Shop Norse Projects either in store or over on our website by clicking here…




visvim SS16 collection


visvim SS16 collection

We’re very happy to announce the arrival of the visvim SS16 collection to the rails here at Peggs & son. One of the most revered labels in modern menswear, they manage to blend a range of influences to create something that is not only innovative, but also highly wearable.

Founder and head designer Hiroki Nakamura pays close attention to fabrics, often finding deadstock materials and adding his own treatments to get just the right finish. Couple this with unrivalled attention to detail and you have a collection of clothing that subtly blends traditional elements with a contemporary aesthetic.

For SS16, visvim return to one of their most iconic items, the 101 Jacket. Based around vintage Levi’s models, this Damaged Indigo version has been made in Japan and has been cut from premium selvedge denim. The subtle washing that the denim has gone through has resulted in a soft handle and an authentic faded appearance that looks great paired with the contrast orange stitching.

visvim SS16 collectionvisvim SS16 collection

Part of what makes visvim standout is the brand’s ability to blend different styles from a range of influences. As well as workwear, military detailing often features, as shown here by the Nakota Parka. Made more casual with a relaxed fit, it comes in a navy colourway and the cotton exterior has been treated to create a soft handle. Fastened through the front with a Riri zip, the Nakota Parka features a fully adjustable hood, complete with bold lining, and two pockets on the waist.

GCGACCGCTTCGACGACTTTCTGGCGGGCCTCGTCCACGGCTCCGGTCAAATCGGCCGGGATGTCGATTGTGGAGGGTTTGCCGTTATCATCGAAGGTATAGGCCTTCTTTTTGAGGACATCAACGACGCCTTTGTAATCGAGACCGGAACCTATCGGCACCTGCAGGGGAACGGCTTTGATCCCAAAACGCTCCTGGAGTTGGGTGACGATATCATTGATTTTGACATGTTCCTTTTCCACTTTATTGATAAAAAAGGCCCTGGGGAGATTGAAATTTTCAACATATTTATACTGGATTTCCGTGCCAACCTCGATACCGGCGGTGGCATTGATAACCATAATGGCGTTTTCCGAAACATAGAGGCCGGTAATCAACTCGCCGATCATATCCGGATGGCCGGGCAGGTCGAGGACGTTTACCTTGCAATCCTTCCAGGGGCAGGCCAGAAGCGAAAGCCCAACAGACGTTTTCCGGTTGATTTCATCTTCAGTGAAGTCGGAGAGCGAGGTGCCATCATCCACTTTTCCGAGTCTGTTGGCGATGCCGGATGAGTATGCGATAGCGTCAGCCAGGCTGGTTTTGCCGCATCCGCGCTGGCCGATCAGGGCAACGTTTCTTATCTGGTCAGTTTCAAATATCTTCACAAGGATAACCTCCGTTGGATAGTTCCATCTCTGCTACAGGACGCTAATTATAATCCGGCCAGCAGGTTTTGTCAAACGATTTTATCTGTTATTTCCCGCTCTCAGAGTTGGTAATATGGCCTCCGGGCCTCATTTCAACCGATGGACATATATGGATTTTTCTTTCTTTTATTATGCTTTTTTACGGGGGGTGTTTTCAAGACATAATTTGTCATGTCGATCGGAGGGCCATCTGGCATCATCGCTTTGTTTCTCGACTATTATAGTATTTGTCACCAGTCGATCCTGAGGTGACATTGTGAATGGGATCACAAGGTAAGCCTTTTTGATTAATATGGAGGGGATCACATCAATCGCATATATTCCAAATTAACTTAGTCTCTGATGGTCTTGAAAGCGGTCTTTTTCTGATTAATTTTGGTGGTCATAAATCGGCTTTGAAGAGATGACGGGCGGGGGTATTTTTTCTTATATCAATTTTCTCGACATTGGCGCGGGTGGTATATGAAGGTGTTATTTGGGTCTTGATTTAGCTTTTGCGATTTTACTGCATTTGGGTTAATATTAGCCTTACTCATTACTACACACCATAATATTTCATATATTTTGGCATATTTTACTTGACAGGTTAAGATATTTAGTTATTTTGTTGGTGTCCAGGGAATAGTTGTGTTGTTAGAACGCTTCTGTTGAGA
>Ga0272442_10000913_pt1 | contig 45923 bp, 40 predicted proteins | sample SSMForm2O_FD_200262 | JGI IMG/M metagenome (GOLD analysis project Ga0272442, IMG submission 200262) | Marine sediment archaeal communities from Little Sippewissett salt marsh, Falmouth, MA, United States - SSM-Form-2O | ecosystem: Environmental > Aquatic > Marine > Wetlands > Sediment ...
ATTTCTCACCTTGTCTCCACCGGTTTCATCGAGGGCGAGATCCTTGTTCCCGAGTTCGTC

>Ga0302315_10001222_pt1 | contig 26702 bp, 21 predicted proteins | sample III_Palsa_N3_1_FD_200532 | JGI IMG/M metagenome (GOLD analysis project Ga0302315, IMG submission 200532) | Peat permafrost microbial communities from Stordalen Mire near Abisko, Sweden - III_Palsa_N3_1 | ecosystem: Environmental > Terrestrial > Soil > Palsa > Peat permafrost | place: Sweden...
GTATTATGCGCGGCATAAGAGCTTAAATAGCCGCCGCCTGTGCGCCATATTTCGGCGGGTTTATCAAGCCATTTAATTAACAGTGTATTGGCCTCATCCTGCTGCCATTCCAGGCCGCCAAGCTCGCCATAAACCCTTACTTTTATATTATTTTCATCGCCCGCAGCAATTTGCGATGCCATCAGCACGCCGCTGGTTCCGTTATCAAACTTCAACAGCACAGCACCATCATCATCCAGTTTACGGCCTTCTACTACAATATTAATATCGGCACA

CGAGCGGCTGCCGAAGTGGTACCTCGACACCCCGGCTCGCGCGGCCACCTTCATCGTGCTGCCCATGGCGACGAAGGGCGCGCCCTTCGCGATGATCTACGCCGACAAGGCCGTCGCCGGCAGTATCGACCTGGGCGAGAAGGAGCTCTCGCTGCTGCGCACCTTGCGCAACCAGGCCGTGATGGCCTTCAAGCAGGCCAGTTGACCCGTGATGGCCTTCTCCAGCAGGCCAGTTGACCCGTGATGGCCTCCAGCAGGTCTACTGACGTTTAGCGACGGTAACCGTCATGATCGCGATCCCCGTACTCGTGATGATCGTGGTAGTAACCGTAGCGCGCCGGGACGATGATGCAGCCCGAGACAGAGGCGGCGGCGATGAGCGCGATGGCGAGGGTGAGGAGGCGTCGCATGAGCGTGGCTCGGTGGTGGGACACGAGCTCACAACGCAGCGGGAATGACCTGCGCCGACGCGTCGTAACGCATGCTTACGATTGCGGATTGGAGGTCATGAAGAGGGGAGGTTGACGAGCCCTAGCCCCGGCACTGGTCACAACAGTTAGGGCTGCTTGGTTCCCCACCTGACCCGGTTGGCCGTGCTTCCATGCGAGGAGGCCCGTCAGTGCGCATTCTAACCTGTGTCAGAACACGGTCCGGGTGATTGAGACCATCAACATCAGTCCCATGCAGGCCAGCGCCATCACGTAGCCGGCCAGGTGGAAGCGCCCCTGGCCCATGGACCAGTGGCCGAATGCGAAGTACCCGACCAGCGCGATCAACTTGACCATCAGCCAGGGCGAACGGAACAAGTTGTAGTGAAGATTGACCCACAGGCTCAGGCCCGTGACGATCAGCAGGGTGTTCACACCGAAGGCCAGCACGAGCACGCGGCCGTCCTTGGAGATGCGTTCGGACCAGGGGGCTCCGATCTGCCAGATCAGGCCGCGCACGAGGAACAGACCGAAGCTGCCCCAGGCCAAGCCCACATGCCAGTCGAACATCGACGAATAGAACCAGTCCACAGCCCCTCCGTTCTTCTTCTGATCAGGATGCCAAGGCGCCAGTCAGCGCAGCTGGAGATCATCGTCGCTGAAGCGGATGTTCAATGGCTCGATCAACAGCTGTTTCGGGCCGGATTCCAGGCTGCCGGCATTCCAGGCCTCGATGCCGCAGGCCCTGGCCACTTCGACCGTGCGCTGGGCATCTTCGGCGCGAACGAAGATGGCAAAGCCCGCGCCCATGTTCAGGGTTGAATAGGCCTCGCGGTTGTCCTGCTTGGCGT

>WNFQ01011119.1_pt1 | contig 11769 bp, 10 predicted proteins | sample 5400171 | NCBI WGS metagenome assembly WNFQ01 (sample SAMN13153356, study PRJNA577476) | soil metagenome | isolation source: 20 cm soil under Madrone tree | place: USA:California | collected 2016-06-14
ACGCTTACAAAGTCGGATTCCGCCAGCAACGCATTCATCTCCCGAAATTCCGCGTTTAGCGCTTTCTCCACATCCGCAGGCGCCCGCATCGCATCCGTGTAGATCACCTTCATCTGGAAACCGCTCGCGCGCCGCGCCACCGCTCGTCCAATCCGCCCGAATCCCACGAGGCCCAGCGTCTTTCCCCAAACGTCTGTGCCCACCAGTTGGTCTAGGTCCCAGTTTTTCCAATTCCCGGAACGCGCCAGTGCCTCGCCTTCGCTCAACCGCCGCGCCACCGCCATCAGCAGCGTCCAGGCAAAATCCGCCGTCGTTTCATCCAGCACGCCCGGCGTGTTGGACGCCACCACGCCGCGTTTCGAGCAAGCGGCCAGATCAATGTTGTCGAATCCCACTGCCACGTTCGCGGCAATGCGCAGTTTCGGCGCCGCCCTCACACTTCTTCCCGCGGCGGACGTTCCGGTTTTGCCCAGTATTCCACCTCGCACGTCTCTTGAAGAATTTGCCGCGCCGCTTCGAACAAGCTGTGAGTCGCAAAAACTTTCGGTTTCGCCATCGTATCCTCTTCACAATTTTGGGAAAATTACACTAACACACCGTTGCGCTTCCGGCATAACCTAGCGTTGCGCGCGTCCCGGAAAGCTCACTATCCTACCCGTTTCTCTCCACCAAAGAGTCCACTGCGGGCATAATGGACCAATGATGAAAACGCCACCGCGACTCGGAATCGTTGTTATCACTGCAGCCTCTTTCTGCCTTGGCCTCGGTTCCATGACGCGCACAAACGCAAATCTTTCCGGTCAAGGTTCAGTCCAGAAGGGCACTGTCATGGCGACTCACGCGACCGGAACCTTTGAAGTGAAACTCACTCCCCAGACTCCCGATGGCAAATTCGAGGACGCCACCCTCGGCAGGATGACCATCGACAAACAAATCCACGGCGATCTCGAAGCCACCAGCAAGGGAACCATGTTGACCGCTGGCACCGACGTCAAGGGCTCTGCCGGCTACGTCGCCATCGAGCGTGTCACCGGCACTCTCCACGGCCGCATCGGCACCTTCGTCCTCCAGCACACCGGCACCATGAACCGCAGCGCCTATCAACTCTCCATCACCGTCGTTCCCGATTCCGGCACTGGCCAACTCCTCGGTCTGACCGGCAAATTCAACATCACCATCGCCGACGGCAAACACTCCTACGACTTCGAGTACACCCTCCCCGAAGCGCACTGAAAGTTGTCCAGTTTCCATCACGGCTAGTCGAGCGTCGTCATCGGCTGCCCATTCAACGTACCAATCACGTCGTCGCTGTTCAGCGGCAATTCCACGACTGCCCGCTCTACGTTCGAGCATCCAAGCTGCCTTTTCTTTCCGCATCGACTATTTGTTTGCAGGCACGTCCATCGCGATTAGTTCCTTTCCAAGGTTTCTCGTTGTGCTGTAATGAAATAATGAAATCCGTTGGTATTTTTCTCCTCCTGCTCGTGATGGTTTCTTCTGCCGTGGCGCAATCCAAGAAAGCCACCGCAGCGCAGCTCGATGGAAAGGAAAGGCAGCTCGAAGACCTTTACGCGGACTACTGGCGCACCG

visvim SS16 collection

Another classic from the visvim archive to feature in the SS16 collection is the Albacore Shirt. This Oxford cloth number has been made in Japan and cut from premium Egyptian cotton to give a feel that strikes the perfect balance between softness and durability. Traditional details are present such as the button down collar, curved hem and open chest pocket, but it is the dart detailing on the arms that really sets this shirt apart. The Native American style design has been cut from blanket cloth for a contrast in both colour and texture

visvim SS16 collection

Finally we turn our attention to the Grizzly, a boot that has been based around a classic moccasin style. The mid-cut version has been constructed using premium leather on the toe and main body and contrast rough-cut suede is present on the ankle. A Vibram sole provides comfort and durability and the stitched tongue helps to keep the elements at bay. Metal eyelets, a rugged build and subtle visvim branding completes the look.

Take a look at the full visvim collection by either heading in store or over to our website now



Nanamica winter coats at Peggs & son.


Nanamica winter coats at Peggs & son.

For us here at Peggs & son, we always await the latest collection from Nanamica with much anticipation. And now that the winter is upon us, it really is time for the Japanese label to shine. What Nanamica do best is blend traditional cuts such as varsities and overcoats with modern materials and construction techniques. AW15 is no different and sees them deliver a stellar line up of jackets that are more than a match for the British weather at this time of year.

Nanamica winter coats at Peggs & son.